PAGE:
Boys’ basketball: Whitman stays steady in Md. 4A semifinal win over Annapolis

March 13

In the latest stop on its improbable run through the Maryland 4A playoffs, the Whitman boys’ basketball team found itself in a familiar role Thursday night at Comcast Center.

The No. 18 Vikings didn’t have the same athleticism or explosiveness as Annapolis, their opponent in the Maryland 4A semifinals. And they didn’t have the star power to match Panthers senior guard Juan Brown, one of the area’s most dangerous scorers.

What Whitman did have was an unflappable patience on the floor, and a sophomore who calmly rose to the occasion. Kyle Depollar scored 20 points and knocked down all nine of his free throws as the Vikings kept rolling, defeating Annapolis, 59-48, to return to the state championship game for the first time since 2006.

Whitman (21-6) will face No. 3 Wise, which beat No. 15 Springbrook in Thursday’s late semifinal, 57-44, on Saturday in College Park.

The Vikings earned their return trip by overcoming a dreary first half in which they shot just 27 percent from the floor and Brown scored 12 of his team’s 22 points.

“I thought we did a pretty good job running our stuff and being patient,” Whitman Coach Chris Lun said. “Maybe the bigger court had something to do with it, the nerves and the jitters. But we took good care of the ball, I think we only had two turnovers in the first half.

“If we come out missing shots, that’s okay. As long as we’re preventing them from scoring, we’re not out of the game.”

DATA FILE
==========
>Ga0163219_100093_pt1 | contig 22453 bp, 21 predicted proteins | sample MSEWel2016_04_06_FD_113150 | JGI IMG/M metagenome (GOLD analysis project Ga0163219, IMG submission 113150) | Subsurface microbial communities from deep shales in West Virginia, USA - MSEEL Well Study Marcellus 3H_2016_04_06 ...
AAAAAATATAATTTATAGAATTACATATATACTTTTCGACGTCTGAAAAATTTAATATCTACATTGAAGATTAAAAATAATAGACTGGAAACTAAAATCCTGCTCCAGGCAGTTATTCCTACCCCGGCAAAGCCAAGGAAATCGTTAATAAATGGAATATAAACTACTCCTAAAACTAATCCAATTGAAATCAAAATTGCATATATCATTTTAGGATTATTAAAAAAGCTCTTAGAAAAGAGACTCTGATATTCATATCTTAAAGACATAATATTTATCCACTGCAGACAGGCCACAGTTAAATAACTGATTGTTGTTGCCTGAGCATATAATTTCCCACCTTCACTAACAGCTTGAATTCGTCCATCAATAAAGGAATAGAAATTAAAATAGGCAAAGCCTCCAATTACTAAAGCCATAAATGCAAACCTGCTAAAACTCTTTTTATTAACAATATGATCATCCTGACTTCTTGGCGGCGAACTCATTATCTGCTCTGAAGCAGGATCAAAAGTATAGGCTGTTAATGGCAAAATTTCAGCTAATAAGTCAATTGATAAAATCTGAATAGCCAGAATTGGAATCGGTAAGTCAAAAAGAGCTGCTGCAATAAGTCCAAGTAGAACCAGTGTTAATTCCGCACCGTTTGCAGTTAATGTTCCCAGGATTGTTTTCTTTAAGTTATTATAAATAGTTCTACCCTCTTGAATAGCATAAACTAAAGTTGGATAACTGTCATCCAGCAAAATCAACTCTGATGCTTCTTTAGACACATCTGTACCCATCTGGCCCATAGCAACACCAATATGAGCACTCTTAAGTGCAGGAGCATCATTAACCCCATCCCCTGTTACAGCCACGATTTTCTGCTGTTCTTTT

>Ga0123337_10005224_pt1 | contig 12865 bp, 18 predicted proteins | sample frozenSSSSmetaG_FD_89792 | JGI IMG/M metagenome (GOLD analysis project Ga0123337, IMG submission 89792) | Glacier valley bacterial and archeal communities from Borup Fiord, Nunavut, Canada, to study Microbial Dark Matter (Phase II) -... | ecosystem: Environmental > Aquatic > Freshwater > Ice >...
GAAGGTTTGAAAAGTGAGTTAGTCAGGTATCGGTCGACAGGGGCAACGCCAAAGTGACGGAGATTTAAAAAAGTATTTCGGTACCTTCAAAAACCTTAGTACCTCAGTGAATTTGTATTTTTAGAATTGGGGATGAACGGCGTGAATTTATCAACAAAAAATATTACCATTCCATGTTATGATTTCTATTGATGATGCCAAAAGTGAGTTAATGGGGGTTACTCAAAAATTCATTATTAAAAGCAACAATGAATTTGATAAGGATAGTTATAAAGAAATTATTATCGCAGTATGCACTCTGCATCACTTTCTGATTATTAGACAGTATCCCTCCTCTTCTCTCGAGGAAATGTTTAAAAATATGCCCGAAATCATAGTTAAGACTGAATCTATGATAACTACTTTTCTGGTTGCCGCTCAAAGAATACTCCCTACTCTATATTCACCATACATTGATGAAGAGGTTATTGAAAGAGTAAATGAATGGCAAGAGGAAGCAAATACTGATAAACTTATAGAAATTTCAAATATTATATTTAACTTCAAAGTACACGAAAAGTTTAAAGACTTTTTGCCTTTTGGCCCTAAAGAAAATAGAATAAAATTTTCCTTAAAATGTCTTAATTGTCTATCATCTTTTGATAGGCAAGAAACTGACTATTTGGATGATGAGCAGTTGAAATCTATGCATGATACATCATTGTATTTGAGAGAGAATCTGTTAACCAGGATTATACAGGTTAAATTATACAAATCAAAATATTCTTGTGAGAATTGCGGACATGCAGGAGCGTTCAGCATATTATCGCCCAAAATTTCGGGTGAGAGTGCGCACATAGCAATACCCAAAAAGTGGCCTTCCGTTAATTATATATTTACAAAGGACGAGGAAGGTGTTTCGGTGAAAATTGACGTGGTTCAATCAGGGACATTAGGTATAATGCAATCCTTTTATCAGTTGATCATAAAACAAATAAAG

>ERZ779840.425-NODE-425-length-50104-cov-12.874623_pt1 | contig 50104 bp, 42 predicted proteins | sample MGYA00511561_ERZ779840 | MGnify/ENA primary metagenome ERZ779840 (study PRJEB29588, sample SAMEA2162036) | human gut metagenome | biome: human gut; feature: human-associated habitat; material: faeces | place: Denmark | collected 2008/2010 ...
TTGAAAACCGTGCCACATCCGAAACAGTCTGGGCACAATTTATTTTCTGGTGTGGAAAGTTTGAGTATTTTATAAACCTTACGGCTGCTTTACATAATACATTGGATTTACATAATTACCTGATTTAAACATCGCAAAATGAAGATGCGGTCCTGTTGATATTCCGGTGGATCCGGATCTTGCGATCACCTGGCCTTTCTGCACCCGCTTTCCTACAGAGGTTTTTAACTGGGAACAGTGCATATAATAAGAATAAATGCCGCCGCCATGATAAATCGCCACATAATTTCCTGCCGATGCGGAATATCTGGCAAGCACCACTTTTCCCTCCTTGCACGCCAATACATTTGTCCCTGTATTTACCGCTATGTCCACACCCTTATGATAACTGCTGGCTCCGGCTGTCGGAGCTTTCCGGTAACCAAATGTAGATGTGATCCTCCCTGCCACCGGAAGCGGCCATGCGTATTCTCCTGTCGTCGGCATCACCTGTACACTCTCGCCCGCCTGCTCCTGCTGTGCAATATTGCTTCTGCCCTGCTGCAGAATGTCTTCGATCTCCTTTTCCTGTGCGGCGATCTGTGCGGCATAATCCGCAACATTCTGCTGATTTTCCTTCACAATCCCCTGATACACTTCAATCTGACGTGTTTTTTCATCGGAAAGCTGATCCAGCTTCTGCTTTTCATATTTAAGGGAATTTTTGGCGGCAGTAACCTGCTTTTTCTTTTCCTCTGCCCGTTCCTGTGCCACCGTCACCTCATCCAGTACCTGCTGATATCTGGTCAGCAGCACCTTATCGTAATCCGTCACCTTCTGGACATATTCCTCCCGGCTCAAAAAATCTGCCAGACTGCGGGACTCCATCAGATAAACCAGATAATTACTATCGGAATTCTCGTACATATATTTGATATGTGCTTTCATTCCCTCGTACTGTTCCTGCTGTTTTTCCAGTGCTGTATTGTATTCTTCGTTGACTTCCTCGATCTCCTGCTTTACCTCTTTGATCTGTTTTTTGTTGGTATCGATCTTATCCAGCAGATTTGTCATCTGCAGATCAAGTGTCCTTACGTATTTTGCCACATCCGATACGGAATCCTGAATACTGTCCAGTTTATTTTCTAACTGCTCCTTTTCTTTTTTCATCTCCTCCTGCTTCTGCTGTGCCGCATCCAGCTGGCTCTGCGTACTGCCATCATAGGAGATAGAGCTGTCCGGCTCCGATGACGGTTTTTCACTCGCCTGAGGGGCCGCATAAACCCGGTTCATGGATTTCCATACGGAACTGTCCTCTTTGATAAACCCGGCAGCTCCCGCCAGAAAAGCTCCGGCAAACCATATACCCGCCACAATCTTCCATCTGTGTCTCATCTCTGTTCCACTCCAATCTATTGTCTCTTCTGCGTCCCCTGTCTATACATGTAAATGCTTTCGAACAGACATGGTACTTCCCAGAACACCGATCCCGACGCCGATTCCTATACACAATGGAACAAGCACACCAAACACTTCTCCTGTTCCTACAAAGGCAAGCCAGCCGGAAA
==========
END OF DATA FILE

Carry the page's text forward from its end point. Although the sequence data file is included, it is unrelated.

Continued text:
The Vikings trailed by one point at halftime then took control after the break. Depollar completed a three-point play as the Vikings started making frequent trips to the free-throw line. They are not a notably strong free throw shooting group but knocked down 24 of 30 shots from the line Thursday.

“I started off the game real shaky. My three-point shot wasn’t falling real well, so Coach just told me to attack the rim and get to the line,” Depollar said. “I did that, and I got into the flow of things and things just fell from there.”

Depollar, Max Steinhorn and Riley Shaver got things going on the offensive end of the floor, but Whitman also tightened up its defense. The Vikings began to key on Brown, who finished with 26 points but also committed eight turnovers.

“We had faced some quick guards, but nobody that was as quick who handled the ball as well as him that shot as freely as him, and could hit,” Lun said. “I told the guys in the locker room, I said, ‘Guys, we just beat a very, very good point guard.’”

Annapolis Coach John Brady, whose 37th season at the school came to an end with the loss, said he wasn’t disappointed in his team’s shot selection or effort.

“Were we taking bad shots? No,” Brady said. “We just weren’t making shots.”

In the end, Annapolis (18-9) began running plays almost exclusively through Brown. Whitman was calm and steady defensively and at the free throw line the rest of the way.

“I think in the fourth quarter it looks like we may have worn them down a little bit,” Lun said. “I think they got a little bit tired there late, and that’s a credit to our guys. They just dug in on defense and did a good job pressuring the ball.”

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